Book Review: Bloody Bones by Laurell K. Hamilton

Bloody Bones (Anita Blake, Vampire Hunter Book 5)

Author: Laurell K. Hamilton

Genre: Urban Fantasy

Warning: Violence, vampires, zombies, animators, werewolves, fairies, Rawhead and Bloody Bones, rotting vampires, and pedophiles

Rating: MA15+

Length: 336 pages (novel)

Related Posts: Book Review: The Lunatic Cafe by Laurell K. Hamilton (Anita Blake, Vampire Hunter Book 4); Book Review: Circus of the Damned by Laurell K. Hamilton (Anita Blake, Vampire Hunter Book 3)


In Laurell K. Hamilton’s New York Times bestselling novels, Anita Blake, vampire hunter and animator, takes a bite out of crime-of the supernatural kind. But even someone who deals with death on a daily basis can be unnerved by its power… 

When Branson, Missouri, is hit with a death wave-four unsolved murders-it doesn’t take an expert to realize that all is not well. But luckily for the locals, Anita is an expert-in just the kinds of preternatural goings-on that have everyone spooked. And she’s got an “in” with just the kind of creature who can make sense of the slayings: a sexy master vampire known as Jean Claude.

Why I love it?

I have to admit, the reason I love Bloody Bones, is that it’s one of the scariest, freakiest Anita Blake Vampire Hunter book I have read, to date.

Let’s talk about those rotting vampires. The fact that they can decay and reconstitute themselves is just plain creepy. I liked that we got to see the ugliest type of vampire. It doesn’t get much worse than this. Other vampires can be cruel, sadistic, pedophiles, or straight up creepy, but nothing beats a crazy ass vampire that literally rots, and is still alive. It certainly gave a new meaning to undead.

I enjoyed seeing the construction of Anita’s reputation within law-enforcement agencies. Laurell K. Hamilton loves revisiting the concept of there being two types of female officers, based on their initial responses to Anita’s reputation. Sergeant Freemont was a prime example of the female officer who feels threatened by Anita’s reputation as a vampire executioner, therefore feels the need to make Anita’s job more difficult than it should be. I really liked this concept, because I have experienced this a lot in my own life. People tend to be threatened by other people, not because that person was trying to do anything threatening in the first place, but it calls attention to their own perceived deficits. I like how this was included, because it’s part of real life and that’s just how the world is.

I also loved seeing Larry, who I have dubbed the anti-Anita. There were many times in this particular story, where Larry and Anita are in situations where it’s their lives or someone else’s. Anita would have gone for the “Fuck it! Just fucking kill him” option, whereas Larry kept selecting the “No I can’t live with myself if I let it happen” option. It just makes me feel that on some level, Larry still believes in the “greater good”, while Anita is more of a survivalist (stay alive today, and do better tomorrow). I guess Larry represents the naïve section of the population that believes that good will prevail over evil (in a world literally filled with monsters).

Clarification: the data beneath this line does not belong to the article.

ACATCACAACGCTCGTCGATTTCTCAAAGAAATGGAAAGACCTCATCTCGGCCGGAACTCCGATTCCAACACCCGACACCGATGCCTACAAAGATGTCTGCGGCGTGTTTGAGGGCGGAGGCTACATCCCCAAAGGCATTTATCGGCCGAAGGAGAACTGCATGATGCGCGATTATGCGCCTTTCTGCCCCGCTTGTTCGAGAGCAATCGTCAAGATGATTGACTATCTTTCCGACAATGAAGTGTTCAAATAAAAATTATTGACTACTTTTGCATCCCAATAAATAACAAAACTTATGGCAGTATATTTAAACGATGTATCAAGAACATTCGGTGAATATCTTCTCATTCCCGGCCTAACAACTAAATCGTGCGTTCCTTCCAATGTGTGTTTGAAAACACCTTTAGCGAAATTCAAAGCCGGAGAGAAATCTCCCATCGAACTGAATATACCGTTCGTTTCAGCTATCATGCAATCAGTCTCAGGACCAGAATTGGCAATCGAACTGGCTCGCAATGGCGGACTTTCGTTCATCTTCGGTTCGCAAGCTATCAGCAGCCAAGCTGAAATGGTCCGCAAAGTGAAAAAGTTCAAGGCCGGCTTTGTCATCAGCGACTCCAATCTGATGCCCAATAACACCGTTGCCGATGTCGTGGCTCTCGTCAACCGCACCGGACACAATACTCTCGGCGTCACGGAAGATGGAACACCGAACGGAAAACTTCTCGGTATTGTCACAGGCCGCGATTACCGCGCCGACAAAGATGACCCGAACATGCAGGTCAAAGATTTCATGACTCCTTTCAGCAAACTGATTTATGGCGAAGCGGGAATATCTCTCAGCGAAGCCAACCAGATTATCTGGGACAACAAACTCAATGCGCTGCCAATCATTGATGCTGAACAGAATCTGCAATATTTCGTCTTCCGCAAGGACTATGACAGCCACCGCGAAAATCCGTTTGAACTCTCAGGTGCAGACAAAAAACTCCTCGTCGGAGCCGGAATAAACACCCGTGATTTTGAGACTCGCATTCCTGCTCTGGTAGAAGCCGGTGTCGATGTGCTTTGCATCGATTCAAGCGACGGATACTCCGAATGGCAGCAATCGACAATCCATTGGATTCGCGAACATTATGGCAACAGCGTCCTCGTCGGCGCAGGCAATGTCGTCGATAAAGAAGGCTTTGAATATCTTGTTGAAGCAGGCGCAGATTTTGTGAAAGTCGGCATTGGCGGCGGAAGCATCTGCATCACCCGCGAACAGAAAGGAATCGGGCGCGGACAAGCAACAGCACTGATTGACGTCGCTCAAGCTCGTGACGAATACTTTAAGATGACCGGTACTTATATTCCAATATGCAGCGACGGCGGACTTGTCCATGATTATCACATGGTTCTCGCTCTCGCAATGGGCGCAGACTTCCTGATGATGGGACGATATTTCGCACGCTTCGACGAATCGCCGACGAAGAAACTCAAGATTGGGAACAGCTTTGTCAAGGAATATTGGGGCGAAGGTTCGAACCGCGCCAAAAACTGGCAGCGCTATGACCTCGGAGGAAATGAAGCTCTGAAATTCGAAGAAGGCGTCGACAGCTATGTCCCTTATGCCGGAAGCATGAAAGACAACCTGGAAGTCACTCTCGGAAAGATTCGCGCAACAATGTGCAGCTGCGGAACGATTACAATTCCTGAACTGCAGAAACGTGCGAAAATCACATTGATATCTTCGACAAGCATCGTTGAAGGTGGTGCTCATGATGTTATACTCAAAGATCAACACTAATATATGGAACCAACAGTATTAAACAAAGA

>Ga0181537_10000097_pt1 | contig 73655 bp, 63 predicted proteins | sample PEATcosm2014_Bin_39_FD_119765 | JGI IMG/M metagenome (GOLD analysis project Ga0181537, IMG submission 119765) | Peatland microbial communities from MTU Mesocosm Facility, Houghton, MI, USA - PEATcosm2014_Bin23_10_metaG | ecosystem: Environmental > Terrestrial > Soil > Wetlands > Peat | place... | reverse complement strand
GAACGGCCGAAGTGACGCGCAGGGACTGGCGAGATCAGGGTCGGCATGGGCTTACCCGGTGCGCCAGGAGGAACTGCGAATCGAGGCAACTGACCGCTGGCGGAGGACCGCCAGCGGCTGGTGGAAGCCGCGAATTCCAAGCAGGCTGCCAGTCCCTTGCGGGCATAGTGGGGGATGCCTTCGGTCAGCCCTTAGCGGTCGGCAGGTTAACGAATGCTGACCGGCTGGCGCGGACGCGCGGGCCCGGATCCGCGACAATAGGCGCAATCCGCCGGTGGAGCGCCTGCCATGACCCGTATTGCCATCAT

I liked seeing Serephina, a more typical example of a Master of the City vampire. She was driven by the need to gain more power (almost to the loss of self-preservation). I think it was interesting to see that Serephina’s obsession with gaining immortality, was based in her need to grow her power base and control other more powerful vampires. Simply being indestructible wasn’t enough for her, she wanted to punish all the more powerful vampires who treated her ill in the past, and subjugate them. She also clearly resented Jean-Claude, not for his having done her wrong in the past, but for thinking she would be satisfied by his giving her crumbs from his table (here, have this city that was originally part of my territory, but I am too good for it), and thinking that she didn’t have more ambition than that. Her fear of being weak and being preyed upon by more powerful vampires, made her become a bully in an attempt to prove to herself that she was no longer anybody’s play toy. Unfortunately for her, she came across Anita, who is very hard to bully (or seduce, or lull into a false sense of security), and she never forgets to come back to kill those who have seemingly managed to overpower her.

I loved the little fairie history of the Bouvier family. I enjoyed how there was the seemingly “good” sibling (Magnus), who spent his free time helping the locals find love on Friday lovers’ night, and the “bad” sibling (Dorcas) who didn’t want to waste time coddling the humans. It made the role reversal unexpected (for Dorcas as well), when Magnus was the one to forsake his familial duties, and went down the same cursed path as Llyn Bouvier that resulted in the future generations of the Bouvier family having to stay in Branson to make sure Bloody Bones didn’t escape. In the end, Dorcus was inadvertently rewarded for resisting the temptation of drinking from Rawhead and Bloody Bones, as both Magnus and Bloody Bones were killed, leaving her with the freedom to pursue her dreams.

Most of all, I loved how Anita came to the realization that her RPIT work was more important to her, and more fulfilling, than her work as an animator. It was very clear from the start that animating was something she has to do, because if she doesn’t, her power starts raising zombies indiscriminately. Now, Anita has seemingly found her passion. It foreshadows that the following books in the series will be more geared to Anita, the badass who is the bane of bad little vampires and supernatural bogeys.

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